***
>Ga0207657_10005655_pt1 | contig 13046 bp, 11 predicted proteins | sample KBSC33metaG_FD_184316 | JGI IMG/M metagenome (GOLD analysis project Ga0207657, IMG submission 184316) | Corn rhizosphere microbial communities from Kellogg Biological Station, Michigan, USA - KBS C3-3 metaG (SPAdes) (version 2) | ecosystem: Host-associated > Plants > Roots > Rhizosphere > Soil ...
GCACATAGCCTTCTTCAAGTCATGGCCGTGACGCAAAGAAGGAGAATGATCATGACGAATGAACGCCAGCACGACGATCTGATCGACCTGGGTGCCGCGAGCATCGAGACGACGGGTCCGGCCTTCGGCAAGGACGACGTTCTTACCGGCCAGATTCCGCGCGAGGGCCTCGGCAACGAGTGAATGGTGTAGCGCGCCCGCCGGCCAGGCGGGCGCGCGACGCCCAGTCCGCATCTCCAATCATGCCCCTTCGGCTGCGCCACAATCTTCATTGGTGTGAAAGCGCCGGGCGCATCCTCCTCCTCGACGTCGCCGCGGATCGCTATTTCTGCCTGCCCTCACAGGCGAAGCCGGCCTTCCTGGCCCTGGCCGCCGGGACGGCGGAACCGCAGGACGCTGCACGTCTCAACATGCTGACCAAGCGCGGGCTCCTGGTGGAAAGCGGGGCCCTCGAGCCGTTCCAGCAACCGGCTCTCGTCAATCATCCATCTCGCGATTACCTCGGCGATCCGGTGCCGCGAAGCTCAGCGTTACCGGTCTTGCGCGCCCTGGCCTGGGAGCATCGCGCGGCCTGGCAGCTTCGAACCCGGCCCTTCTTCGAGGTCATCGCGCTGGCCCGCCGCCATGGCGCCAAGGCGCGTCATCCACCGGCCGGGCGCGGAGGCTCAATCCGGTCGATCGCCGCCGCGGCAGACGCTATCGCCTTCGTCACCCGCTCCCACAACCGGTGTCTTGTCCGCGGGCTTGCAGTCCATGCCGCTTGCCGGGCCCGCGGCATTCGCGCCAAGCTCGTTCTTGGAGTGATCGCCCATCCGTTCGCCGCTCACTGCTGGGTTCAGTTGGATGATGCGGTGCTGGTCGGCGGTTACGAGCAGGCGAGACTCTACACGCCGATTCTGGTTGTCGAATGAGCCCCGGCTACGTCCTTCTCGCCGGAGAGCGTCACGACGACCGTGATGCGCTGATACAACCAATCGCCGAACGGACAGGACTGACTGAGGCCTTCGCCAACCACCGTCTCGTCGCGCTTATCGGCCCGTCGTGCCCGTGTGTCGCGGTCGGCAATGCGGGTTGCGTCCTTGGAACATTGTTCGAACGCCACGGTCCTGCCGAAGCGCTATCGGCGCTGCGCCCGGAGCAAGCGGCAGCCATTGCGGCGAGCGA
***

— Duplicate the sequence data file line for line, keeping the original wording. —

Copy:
>Ga0207657_10005655_pt1 | contig 13046 bp, 11 predicted proteins | sample KBSC33metaG_FD_184316 | JGI IMG/M metagenome (GOLD analysis project Ga0207657, IMG submission 184316) | Corn rhizosphere microbial communities from Kellogg Biological Station, Michigan, USA - KBS C3-3 metaG (SPAdes) (version 2) | ecosystem: Host-associated > Plants > Roots > Rhizosphere > Soil ...
GCACATAGCCTTCTTCAAGTCATGGCCGTGACGCAAAGAAGGAGAATGATCATGACGAATGAACGCCAGCACGACGATCTGATCGACCTGGGTGCCGCGAGCATCGAGACGACGGGTCCGGCCTTCGGCAAGGACGACGTTCTTACCGGCCAGATTCCGCGCGAGGGCCTCGGCAACGAGTGAATGGTGTAGCGCGCCCGCCGGCCAGGCGGGCGCGCGACGCCCAGTCCGCATCTCCAATCATGCCCCTTCGGCTGCGCCACAATCTTCATTGGTGTGAAAGCGCCGGGCGCATCCTCCTCCTCGACGTCGCCGCGGATCGCTATTTCTGCCTGCCCTCACAGGCGAAGCCGGCCTTCCTGGCCCTGGCCGCCGGGACGGCGGAACCGCAGGACGCTGCACGTCTCAACATGCTGACCAAGCGCGGGCTCCTGGTGGAAAGCGGGGCCCTCGAGCCGTTCCAGCAACCGGCTCTCGTCAATCATCCATCTCGCGATTACCTCGGCGATCCGGTGCCGCGAAGCTCAGCGTTACCGGTCTTGCGCGCCCTGGCCTGGGAGCATCGCGCGGCCTGGCAGCTTCGAACCCGGCCCTTCTTCGAGGTCATCGCGCTGGCCCGCCGCCATGGCGCCAAGGCGCGTCATCCACCGGCCGGGCGCGGAGGCTCAATCCGGTCGATCGCCGCCGCGGCAGACGCTATCGCCTTCGTCACCCGCTCCCACAACCGGTGTCTTGTCCGCGGGCTTGCAGTCCATGCCGCTTGCCGGGCCCGCGGCATTCGCGCCAAGCTCGTTCTTGGAGTGATCGCCCATCCGTTCGCCGCTCACTGCTGGGTTCAGTTGGATGATGCGGTGCTGGTCGGCGGTTACGAGCAGGCGAGACTCTACACGCCGATTCTGGTTGTCGAATGAGCCCCGGCTACGTCCTTCTCGCCGGAGAGCGTCACGACGACCGTGATGCGCTGATACAACCAATCGCCGAACGGACAGGACTGACTGAGGCCTTCGCCAACCACCGTCTCGTCGCGCTTATCGGCCCGTCGTGCCCGTGTGTCGCGGTCGGCAATGCGGGTTGCGTCCTTGGAACATTGTTCGAACGCCACGGTCCTGCCGAAGCGCTATCGGCGCTGCGCCCGGAGCAAGCGGCAGCCATTGCGGCGAGCGA